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Chemical Modification of Thin-Film Magnetic Recording Disk Substrates

IP.com Disclosure Number: IPCOM000115781D
Original Publication Date: 1995-Jun-01
Included in the Prior Art Database: 2005-Mar-30
Document File: 2 page(s) / 59K

Publishing Venue

IBM

Related People

Crowder, MS: AUTHOR [+3]

Abstract

High-density, thin-film magnetic recording disks typically employ a metallic underlayer film. The purpose of this underlayer is to enhance the preferential grain growth of the magnetic alloy which, in turn, leads to enhanced magnetic performance of the thin-film disk. In the present work, we present an alternative to the use of a metallic underlayer to obtain magnetic performance, i.e., we disclose a process by which the magnetic performance can be controlled by chemically modifying the NiP plated substrate. Since uncontrolled contamination of the surface by atmospheric contamination is unavoidable, the chemical modification processing would preferentially be carried out in-vacuo, in a disk deposition tool using either an ion beam, plasma, UV or other excitation source.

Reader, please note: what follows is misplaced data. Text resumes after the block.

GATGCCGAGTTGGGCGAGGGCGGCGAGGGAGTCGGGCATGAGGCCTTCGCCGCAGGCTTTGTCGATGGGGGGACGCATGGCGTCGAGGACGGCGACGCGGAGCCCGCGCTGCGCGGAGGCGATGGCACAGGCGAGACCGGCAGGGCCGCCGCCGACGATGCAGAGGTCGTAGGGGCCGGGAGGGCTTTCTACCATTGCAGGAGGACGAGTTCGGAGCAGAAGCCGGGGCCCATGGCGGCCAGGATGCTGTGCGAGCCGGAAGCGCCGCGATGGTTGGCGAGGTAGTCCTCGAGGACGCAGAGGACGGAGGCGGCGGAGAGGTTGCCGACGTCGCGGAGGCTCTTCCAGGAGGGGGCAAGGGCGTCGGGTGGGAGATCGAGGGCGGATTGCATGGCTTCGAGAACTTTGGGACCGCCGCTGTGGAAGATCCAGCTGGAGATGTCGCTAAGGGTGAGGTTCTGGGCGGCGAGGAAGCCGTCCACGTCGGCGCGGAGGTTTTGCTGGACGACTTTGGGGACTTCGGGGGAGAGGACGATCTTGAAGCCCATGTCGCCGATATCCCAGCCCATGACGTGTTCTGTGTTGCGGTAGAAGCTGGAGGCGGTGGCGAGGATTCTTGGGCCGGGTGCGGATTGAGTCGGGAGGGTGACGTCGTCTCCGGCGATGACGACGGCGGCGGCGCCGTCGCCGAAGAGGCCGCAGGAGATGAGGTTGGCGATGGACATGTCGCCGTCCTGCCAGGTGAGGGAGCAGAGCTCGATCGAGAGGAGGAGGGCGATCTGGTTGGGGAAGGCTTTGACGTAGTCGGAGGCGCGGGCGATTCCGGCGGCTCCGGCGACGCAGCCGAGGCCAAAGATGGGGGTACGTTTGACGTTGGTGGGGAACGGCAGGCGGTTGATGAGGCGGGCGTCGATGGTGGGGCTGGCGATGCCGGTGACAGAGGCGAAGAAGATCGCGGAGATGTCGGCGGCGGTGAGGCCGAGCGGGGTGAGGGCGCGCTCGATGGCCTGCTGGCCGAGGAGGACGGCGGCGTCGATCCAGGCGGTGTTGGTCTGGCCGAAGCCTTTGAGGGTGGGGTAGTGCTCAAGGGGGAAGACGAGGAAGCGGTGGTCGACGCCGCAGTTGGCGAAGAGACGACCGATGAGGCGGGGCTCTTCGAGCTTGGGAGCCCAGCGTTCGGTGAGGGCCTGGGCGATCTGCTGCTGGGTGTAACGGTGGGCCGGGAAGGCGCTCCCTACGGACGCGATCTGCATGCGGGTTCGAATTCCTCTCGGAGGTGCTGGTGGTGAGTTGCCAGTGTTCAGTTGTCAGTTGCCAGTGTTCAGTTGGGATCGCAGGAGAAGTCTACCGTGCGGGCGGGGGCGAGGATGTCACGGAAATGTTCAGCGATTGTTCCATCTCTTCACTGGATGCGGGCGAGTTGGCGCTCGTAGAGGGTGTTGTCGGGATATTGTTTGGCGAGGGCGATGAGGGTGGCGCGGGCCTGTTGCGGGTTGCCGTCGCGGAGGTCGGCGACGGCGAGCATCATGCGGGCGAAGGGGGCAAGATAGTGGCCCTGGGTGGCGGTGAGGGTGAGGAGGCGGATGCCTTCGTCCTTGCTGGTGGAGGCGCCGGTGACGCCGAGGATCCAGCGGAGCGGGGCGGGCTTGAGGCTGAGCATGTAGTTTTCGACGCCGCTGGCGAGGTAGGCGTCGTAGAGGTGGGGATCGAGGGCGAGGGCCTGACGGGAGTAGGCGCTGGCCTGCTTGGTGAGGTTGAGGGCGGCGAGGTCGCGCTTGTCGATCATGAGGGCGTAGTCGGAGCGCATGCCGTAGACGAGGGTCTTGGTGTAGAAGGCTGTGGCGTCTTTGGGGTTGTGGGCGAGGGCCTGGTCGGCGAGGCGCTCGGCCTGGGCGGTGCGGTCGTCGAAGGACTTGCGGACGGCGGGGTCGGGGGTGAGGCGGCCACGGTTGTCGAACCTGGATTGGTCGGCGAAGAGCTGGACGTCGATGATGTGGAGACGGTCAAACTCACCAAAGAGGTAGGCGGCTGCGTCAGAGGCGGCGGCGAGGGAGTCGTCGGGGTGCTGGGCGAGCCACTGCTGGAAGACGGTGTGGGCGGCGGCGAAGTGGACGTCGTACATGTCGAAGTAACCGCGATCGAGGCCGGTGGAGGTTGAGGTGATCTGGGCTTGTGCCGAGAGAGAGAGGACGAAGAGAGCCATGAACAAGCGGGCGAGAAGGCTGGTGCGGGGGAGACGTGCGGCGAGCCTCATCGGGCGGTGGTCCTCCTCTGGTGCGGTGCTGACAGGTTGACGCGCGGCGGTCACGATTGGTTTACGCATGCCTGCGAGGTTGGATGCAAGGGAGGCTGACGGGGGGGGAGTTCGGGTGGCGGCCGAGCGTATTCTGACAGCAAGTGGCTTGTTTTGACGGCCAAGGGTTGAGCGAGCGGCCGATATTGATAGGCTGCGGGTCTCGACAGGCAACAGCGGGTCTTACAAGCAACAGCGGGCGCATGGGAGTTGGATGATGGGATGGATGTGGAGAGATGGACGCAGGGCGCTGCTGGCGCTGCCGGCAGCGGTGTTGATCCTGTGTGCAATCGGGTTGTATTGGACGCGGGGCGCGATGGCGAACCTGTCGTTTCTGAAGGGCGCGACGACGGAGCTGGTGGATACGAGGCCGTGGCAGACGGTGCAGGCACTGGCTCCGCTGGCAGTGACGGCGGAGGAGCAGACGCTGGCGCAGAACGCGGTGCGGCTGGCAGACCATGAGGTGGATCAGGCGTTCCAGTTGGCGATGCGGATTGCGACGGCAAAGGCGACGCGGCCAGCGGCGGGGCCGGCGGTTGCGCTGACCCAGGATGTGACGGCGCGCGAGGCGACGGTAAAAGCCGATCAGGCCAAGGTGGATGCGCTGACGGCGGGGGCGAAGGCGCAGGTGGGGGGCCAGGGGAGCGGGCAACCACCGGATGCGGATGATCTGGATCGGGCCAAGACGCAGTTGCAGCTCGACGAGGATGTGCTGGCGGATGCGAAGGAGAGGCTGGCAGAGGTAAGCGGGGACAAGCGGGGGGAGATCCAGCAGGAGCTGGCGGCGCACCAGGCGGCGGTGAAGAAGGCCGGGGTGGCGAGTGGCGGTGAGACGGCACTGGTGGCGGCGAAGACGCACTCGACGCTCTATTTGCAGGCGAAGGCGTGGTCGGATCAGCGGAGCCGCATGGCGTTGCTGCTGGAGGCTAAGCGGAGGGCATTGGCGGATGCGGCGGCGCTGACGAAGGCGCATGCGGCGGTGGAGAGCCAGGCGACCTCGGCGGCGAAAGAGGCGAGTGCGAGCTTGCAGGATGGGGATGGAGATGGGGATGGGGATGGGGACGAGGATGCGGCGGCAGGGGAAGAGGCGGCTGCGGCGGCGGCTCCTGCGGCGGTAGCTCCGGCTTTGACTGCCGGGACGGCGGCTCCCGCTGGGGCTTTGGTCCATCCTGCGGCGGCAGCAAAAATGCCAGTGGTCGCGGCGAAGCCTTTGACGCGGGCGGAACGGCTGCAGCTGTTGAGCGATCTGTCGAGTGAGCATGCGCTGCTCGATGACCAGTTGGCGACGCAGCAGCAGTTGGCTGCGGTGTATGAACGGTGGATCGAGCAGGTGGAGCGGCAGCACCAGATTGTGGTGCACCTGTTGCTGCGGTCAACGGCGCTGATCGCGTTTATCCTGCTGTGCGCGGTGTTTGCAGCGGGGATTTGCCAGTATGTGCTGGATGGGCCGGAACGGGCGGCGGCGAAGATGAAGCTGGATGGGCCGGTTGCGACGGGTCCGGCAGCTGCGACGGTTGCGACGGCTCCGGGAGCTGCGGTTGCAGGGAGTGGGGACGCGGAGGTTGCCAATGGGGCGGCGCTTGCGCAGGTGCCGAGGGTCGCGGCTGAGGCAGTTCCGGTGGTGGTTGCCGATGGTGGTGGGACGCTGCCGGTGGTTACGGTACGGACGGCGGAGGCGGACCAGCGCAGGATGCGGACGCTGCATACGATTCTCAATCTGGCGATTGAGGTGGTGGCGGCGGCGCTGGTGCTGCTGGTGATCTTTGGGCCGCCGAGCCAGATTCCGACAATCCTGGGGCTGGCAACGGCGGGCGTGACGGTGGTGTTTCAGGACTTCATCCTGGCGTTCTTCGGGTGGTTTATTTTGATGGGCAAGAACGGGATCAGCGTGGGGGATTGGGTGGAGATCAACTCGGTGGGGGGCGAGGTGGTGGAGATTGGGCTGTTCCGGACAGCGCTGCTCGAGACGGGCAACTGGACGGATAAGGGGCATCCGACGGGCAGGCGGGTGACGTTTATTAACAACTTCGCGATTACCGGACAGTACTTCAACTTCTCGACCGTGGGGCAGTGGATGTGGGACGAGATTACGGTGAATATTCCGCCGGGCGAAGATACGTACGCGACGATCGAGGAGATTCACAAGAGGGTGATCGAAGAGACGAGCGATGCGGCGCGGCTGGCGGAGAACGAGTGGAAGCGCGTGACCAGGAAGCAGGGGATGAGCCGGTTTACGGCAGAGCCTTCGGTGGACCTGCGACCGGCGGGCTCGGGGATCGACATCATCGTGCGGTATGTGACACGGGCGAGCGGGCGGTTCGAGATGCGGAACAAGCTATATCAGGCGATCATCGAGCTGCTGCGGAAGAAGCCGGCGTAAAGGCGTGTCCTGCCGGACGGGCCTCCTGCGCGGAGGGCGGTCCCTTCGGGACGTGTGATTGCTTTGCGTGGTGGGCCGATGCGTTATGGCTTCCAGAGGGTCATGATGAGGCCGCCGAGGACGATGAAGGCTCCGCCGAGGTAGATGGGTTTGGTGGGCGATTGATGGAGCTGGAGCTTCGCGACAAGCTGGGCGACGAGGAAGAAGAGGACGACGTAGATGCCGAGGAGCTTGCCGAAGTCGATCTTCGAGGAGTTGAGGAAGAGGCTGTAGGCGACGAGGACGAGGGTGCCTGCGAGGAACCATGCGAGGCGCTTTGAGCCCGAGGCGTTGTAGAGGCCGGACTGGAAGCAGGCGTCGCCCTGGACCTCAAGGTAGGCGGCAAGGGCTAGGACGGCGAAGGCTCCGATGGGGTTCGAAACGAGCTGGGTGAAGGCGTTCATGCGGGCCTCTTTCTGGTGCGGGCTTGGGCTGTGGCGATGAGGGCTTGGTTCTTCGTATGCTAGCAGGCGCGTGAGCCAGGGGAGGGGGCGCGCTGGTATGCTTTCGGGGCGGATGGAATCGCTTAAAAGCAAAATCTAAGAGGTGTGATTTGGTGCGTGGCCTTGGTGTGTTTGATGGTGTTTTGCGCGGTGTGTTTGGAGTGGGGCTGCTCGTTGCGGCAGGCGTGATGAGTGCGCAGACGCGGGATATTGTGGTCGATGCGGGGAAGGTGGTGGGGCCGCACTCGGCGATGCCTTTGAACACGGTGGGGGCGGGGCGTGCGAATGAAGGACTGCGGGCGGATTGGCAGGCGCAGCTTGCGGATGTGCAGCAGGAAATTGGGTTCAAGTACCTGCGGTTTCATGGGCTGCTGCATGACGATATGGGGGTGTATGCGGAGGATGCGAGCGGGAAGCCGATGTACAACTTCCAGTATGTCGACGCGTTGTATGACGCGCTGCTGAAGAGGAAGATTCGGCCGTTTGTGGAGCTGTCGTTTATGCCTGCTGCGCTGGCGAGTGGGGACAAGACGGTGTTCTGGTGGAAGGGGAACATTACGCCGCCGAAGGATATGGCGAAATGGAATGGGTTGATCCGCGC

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Chemical Modification of Thin-Film Magnetic Recording Disk Substrates

      High-density, thin-film magnetic recording disks typically
employ a metallic underlayer film.  The purpose of this underlayer is
to enhance the preferential grain growth of the magnetic alloy which,
in turn, leads to enhanced magnetic performance of the thin-film
disk.  In the present work, we present an alternative to the use of a
metallic underlayer to obtain magnetic performance, i.e., we disclose
a process by which the magnetic performance can be controlled by
chemically modifying the NiP plated substrate.  Since uncontrolled
contamination of the surface by atmospheric contamination is
unavoidable, the chemical modification processing would
preferentially
be carried out in-vacuo, in a disk deposition tool using either an
ion
beam, plasma, UV or other excitation source.  In what follows, we
focus
on the use of an ion beam based surface modification.

      For the purpose of demonstration, an ion beam process chamber
was attached to station #2 of a Varian 1100 disk deposition tool set
up to process 65 mm dia.  NiP plated Al/Mg thin -film disk subtrates.
In these experiments, the NiP substrates were treated with 700 V ions
created from gas mixtures of varying composition of Argon and Oxygen.
Immediately following the ion beam surface treatment, a magnetic film
was sputtered onto the chemically modified NiP surface, and this was
followed by deposition of a protective carbon overcoat. ...